One can imagine, quite plausibly, that the severe sanctions, which froze a major nation’s central bank reserves (or half of it), and sanctioned super wealthy Russian oligarchs across the West, have dealt a huge blow to the confidence of foreign wealthy investors in those Western capitals. The message is clear. If you are a wealthy non-Westerner (or belong to a nation whose leadership isn’t aligned with the West), your money isn’t safe.
I dare to think the coming weeks and months will witness a significant outflow of foreign direct investment, especially in real estate sector from major Western Capitals to the East. I can see this happening certainly by Russians and highly probable by others.
With its independence, neutrality, safety, security, sun, beaches, and luxury, UAE is well-positioned to benefit from that trend.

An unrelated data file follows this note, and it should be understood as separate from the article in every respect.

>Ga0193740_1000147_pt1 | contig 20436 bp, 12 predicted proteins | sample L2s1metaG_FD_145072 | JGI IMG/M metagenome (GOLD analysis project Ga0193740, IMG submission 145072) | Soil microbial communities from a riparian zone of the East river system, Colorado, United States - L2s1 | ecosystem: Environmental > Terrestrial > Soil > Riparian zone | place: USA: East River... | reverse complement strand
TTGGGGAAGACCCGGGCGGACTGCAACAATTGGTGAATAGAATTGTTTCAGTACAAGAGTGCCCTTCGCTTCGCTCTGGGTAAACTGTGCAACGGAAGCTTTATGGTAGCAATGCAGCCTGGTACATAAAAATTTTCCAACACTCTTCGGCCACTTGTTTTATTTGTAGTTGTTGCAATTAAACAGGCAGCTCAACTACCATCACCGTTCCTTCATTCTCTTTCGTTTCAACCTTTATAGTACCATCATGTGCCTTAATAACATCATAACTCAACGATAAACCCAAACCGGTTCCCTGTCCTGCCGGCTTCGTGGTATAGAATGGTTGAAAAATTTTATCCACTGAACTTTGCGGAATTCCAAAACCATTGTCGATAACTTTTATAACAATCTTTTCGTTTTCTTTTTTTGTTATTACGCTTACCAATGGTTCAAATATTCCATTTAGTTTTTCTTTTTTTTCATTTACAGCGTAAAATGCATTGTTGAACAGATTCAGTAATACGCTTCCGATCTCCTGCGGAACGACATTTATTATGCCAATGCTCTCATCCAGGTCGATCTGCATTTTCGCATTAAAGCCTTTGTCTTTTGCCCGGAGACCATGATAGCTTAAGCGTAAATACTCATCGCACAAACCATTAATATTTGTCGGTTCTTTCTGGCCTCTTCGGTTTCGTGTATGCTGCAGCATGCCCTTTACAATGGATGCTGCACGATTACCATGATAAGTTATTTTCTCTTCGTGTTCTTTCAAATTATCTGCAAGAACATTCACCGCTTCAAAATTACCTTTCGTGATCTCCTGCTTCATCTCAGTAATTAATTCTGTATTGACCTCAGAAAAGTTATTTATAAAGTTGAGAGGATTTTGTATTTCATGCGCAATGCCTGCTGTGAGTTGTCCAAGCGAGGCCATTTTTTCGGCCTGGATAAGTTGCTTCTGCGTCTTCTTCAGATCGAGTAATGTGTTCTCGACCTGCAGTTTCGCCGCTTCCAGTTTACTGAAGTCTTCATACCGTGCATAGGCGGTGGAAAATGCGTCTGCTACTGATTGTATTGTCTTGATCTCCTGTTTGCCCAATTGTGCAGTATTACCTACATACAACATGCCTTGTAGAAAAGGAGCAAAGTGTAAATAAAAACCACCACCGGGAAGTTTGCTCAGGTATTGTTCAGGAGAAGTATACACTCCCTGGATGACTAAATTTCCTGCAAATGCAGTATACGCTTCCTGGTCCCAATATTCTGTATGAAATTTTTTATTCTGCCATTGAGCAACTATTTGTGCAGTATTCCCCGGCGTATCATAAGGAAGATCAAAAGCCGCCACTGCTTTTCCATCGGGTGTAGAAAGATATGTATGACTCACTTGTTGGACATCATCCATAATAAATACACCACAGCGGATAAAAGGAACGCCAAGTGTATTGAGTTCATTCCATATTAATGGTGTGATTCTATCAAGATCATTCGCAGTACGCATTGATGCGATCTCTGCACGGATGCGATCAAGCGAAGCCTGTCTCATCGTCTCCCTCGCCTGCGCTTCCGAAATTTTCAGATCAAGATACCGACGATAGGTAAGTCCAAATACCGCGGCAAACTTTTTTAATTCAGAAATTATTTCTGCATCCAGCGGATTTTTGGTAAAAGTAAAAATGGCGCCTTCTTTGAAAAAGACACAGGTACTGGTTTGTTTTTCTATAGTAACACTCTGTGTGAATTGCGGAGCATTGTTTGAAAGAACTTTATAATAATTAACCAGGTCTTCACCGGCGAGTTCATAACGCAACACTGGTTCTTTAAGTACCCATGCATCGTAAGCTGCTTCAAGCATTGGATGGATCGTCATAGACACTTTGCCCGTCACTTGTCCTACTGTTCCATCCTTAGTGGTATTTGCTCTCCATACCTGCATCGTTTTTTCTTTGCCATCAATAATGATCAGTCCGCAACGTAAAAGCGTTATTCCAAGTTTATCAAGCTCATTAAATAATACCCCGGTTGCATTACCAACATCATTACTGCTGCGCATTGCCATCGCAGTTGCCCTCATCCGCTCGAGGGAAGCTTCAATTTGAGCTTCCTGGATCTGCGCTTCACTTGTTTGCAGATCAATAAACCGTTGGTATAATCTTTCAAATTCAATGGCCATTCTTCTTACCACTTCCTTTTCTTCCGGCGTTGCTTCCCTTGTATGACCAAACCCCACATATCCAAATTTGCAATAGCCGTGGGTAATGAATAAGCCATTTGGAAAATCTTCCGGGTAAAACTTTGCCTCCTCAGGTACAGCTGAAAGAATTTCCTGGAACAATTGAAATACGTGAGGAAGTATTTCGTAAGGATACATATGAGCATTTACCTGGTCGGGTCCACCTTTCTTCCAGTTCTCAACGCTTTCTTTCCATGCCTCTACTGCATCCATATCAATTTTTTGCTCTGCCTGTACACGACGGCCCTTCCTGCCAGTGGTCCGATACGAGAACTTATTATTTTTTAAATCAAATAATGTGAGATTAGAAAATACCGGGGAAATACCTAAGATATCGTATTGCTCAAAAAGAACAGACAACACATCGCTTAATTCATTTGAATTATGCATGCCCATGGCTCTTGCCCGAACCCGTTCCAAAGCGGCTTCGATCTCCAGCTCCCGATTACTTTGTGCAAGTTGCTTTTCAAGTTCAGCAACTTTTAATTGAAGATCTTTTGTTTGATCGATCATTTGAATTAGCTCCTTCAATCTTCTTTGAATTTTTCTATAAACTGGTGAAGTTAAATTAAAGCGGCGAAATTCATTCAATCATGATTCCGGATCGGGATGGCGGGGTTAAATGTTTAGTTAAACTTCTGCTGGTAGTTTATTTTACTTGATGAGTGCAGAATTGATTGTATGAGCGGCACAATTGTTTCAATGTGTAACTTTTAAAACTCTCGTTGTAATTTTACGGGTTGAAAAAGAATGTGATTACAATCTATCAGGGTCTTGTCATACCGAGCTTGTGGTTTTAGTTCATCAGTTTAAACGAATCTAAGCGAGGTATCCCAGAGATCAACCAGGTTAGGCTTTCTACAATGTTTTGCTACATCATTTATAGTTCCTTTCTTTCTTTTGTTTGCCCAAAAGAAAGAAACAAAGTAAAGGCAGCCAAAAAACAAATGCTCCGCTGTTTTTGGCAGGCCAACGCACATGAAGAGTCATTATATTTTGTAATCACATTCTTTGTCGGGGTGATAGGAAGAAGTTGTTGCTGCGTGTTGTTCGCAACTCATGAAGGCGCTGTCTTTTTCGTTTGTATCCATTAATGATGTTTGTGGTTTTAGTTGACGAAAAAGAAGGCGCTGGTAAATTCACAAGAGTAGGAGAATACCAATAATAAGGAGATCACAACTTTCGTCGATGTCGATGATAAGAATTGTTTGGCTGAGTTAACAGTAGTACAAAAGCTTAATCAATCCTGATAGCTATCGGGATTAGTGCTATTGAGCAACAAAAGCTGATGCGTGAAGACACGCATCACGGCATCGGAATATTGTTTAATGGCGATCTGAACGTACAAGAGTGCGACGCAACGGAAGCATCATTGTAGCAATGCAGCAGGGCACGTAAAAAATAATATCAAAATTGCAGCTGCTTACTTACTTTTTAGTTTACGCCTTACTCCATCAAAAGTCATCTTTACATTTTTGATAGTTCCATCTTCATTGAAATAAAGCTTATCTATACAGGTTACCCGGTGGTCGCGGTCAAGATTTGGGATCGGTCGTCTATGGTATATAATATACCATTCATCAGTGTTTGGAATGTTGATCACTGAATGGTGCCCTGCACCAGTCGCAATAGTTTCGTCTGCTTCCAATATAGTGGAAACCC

However, there are challenges. Plenty of them actually.
Those include the expected drop in the number of Russian and Ukrainian tourists and offcourse the inability of Russia-based investors to use the SWIFT system to transfer money and consequently invest in the UAE.
So, what now?
Part of me is excited to witness history in the making, yet a glimpse of the suffering and damage caused by war is enough for such feelings to vanish. However, war has always been history’s strongest hand for change and those who capitalize on opportunities during times of change, emerge stronger.
I hope I have managed to slightly unpack some of the complicated layers of this conflict and its short-term consequences on the global economy and the real estate industry in the UAE, without causing too much confusion or causing my head to explode.
I emphasize the expression “short term” as the long-term consequences are mere forecasts that requires much longer writing to unpack and potentially a brain much more intelligent than mine.
These are tricky times and only wise and calm navigation will lead to a nation not only surviving but thriving. I have no doubt the UAE is one such nation. I leave you all in peace. Till next time…